With advancements in the quality, accessibility, and affordability of artificial intelligence (AI), usage of AI tools like ChatGPT has recently exploded. AI-generated text, images, and videos are rampant across the internet, provoking both excitement and concern. This new level of AI technology invites careful consideration and discussion and prompts us to examine how AI works in our world.

Let’s examine AI in the music world and how it’s being used by both listeners and creators. We’ll look at new possibilities for AI-generated music and some of the pros and cons of this rapidly advancing technology.

Music and Artificial Intelligence

AI and Music Listening

Artificial intelligence has transformed the way we listen to music and discover new artists. Platforms like Spotify have leveraged AI to create personalized playlists for users, helping them discover new music that they are likely to enjoy. Spotify’s Discover Weekly feature uses machine learning algorithms to analyze user behavior—including their listening history, playlist creations, and likes—to create customized playlists of songs they may enjoy. This technology has enabled listeners to easily discover new music.

Spotify’s new AI DJ feature takes this one step further by using machine learning to generate a continuous mix of songs based on a user’s listening history and preferences. Still in the beta phase, Spotify AI is a recent development that uses AI voice technology to bring realistic DJ audio to life and generative AI through OpenAI technology to select tailored music. Spotify explains:

We put this in the hands of our music editors to provide you with insightful facts about the music, artists, or genres you’re listening to. The expertise of our editors is something that’s really important to our philosophy at Spotify. We have experts in genres who know music and culture inside and out. And no one knows the music scene better than they do. With this generative AI tooling, our editors are able to scale their innate knowledge in ways never before possible.

With these developments, Spotify and other music streaming platforms are using AI not as a replacement for human expertise, but as a way to extend the reach of that expertise. But can AI similarly fit into the workflow of music creators? Let’s take a look at AI music production.


AI Music Composition

AI is increasingly available in the music industry to generate new melodies, harmonies, and rhythms. The process of developing AI-generated songs typically involves training a machine learning model on a large dataset of existing songs. The model learns the patterns and structures of the songs in the dataset, then generates new music that is similar in style and structure. The output of the model can be modified and refined by a human composer, resulting in a finished piece of music that incorporates both the creation of the AI and the artistic vision of the composer.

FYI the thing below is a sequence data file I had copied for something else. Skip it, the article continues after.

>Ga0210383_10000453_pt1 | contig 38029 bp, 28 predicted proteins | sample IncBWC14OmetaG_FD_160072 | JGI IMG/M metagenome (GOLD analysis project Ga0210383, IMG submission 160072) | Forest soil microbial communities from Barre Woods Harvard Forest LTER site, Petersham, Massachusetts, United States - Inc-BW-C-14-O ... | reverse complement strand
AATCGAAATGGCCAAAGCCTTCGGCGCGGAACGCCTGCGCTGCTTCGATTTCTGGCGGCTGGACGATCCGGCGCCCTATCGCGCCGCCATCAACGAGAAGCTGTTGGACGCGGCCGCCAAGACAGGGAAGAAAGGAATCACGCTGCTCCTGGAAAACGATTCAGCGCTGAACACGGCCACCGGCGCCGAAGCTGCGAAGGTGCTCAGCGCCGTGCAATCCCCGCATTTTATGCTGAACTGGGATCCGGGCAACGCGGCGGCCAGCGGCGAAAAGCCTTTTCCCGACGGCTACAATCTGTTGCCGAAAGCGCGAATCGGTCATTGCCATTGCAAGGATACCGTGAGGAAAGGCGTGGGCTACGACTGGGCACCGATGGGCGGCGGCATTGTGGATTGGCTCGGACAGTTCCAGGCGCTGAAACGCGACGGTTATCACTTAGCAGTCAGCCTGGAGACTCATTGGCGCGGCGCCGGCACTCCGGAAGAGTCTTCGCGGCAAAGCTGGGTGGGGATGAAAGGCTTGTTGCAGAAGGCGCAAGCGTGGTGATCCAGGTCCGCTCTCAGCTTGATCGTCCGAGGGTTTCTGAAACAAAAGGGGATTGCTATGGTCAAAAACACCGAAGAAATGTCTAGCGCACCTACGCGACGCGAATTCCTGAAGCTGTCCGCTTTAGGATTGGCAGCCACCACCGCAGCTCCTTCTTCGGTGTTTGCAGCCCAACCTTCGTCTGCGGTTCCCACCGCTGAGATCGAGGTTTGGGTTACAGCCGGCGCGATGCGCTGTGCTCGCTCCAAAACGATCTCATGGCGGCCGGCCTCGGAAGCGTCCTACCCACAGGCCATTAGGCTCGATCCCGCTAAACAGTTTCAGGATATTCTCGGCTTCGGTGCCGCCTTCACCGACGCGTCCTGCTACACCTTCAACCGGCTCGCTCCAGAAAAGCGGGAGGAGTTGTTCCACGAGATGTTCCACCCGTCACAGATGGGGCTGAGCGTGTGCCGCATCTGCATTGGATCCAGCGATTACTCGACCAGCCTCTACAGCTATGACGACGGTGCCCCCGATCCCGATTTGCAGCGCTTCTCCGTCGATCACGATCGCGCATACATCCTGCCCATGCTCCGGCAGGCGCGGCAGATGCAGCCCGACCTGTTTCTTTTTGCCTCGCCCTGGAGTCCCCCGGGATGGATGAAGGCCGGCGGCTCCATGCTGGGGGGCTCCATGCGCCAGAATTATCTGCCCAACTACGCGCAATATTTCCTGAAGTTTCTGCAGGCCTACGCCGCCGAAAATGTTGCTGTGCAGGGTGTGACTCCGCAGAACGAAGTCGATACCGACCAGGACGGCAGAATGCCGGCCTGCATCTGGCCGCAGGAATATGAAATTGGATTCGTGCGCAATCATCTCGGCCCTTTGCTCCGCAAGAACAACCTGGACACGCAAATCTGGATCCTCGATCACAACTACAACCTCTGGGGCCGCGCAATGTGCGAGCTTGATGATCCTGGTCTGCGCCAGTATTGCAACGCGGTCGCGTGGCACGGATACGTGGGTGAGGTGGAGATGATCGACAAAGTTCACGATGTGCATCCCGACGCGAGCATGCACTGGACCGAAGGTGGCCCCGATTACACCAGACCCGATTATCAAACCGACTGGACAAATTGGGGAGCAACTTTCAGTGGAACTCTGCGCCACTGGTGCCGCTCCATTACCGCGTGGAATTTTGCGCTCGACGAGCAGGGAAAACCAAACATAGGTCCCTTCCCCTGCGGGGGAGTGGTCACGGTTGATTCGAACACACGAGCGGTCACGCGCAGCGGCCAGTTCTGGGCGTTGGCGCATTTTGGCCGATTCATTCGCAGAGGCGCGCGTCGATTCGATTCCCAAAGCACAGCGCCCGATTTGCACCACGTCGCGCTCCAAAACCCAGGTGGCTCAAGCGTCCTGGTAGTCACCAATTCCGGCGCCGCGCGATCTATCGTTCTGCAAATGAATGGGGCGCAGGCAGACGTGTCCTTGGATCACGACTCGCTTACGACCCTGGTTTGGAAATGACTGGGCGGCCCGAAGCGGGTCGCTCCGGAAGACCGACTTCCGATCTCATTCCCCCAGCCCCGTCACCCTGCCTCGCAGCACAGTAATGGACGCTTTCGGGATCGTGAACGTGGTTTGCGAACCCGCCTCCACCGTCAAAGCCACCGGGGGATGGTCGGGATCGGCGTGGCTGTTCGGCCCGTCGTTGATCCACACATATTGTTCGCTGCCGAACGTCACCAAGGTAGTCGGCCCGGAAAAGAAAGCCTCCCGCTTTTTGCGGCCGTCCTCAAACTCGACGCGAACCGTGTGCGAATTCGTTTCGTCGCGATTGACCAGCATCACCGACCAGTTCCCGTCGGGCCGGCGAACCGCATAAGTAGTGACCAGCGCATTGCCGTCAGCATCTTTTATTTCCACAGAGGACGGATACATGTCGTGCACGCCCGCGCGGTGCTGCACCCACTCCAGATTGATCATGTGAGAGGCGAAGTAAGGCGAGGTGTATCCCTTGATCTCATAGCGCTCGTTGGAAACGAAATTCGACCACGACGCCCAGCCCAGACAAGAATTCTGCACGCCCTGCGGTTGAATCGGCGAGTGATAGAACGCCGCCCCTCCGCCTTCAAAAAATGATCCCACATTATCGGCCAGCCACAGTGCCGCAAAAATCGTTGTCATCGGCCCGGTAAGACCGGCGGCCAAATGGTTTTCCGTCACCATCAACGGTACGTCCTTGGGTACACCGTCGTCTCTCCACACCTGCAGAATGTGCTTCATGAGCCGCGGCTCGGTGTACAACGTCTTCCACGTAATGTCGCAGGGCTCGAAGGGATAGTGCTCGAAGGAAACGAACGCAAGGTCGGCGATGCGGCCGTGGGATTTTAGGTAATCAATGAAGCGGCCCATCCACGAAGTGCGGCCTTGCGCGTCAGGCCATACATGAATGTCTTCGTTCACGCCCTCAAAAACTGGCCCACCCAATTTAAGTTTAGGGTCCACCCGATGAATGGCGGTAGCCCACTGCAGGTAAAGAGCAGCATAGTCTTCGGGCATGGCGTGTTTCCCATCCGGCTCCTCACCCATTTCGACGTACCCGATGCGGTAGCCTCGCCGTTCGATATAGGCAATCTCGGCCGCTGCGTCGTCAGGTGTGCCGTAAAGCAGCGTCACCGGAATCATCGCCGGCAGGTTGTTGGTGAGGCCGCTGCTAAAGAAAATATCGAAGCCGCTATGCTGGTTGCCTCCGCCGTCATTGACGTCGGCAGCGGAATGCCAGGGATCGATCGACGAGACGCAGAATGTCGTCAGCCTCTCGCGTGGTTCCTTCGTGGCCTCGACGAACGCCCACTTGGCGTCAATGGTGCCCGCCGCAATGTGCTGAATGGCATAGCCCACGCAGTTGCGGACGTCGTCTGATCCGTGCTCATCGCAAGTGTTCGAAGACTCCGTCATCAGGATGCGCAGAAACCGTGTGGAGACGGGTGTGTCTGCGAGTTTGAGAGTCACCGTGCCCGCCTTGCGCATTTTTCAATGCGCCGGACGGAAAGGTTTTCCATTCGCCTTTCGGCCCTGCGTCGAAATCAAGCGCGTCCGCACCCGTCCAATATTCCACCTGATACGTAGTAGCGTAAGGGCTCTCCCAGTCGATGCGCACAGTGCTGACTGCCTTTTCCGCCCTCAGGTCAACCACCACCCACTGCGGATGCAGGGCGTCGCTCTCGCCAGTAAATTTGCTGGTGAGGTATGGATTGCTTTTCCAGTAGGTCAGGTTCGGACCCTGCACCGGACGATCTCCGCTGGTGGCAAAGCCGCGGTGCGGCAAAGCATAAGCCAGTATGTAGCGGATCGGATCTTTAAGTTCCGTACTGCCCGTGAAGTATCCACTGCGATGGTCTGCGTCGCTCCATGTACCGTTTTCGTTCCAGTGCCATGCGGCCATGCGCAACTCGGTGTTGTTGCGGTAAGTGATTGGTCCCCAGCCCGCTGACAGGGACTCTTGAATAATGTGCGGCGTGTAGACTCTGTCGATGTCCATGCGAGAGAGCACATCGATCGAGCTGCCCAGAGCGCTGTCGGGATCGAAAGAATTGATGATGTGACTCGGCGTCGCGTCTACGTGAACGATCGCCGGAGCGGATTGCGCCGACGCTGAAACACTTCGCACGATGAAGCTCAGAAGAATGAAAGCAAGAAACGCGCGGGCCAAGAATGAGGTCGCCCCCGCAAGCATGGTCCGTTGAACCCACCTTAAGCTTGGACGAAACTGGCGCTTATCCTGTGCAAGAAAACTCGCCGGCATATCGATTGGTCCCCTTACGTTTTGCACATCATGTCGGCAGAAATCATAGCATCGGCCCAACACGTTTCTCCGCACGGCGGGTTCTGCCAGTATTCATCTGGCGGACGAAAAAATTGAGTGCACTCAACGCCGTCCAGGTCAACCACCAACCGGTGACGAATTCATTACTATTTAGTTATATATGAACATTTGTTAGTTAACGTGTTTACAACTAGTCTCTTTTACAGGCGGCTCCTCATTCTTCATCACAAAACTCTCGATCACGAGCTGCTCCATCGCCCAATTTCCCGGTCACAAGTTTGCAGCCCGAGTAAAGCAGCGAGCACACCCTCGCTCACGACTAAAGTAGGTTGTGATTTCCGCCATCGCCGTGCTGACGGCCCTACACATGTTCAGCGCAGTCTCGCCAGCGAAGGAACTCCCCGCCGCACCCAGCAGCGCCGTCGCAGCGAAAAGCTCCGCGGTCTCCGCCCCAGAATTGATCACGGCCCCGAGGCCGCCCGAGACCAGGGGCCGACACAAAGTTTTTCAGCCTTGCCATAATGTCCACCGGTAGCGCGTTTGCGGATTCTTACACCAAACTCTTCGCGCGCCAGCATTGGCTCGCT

In some ways, this AI music can be helpful. It can be an interesting tool for learners experimenting with music, for example. AI song generators also provide creators with the ability to quickly generate large quantities of music. This can be useful for composers who need to create large amounts of music within a tight timeframe, such as composers working on television series or video content for platforms like YouTube. Additionally, AI-generated music can be used to inspire human composers, providing new ideas and inspiration for creative work.

However, there are also potential drawbacks to using AI in music composition. One of the main concerns is the potential for AI-generated music to be formulaic or derivative, lacking the creativity and originality of human-created music. While AI-generated music can be impressive in terms of technical skill and complexity, it may not have the emotional depth and artistic vision that a human composer could provide.

It’s also important to pay attention to the ethical considerations surrounding the use of AI in music creation. There are more technical concerns, who owns the rights to AI-generated music, and can it be copyrighted in the same way as human-created music? There are also broader concerns that AI technology could replace human composers in some instances, potentially leading to a decline in artistic diversity.

Despite these concerns, the use of AI in music composition is likely to continue to grow in popularity as technology advances. AI music is a fascinating and rapidly evolving field that has the potential to revolutionize the music industry. While there are some potential drawbacks and ethical concerns surrounding the use of AI in music creation, it is, in effect, a genie that cannot be put back in the bottle. The music industry must work with AI’s benefits, temper its negatives, and figure out how to move forward in our futuristic world.

AI song generators such as Google’s MusicLM are trained on large musical datasets, where each song has been labeled with different categories related to emotion, musical style, and instrumentation. The training identifies statistical correlations between these categories and musical elements such as notes and rhythms. A user can then generate music with a text prompt, such as “a calming violin melody backed by a distorted guitar riff.”

However, AI song generators do not “understand” musical concepts in the same way that human composers do through musical training and experience. Composers develop a deep knowledge of the fundamentals of music theory, melody, harmony, rhythm, and musical styles. They also draw on intuition, emotions, and cultural influences to create music that is truly unique and groundbreaking. If you are interested in music composition—whether or not you would like to involve AI technology—you can learn from our expert educators at Levine! Check out our Composition, Songwriting, or Music Theory classes today!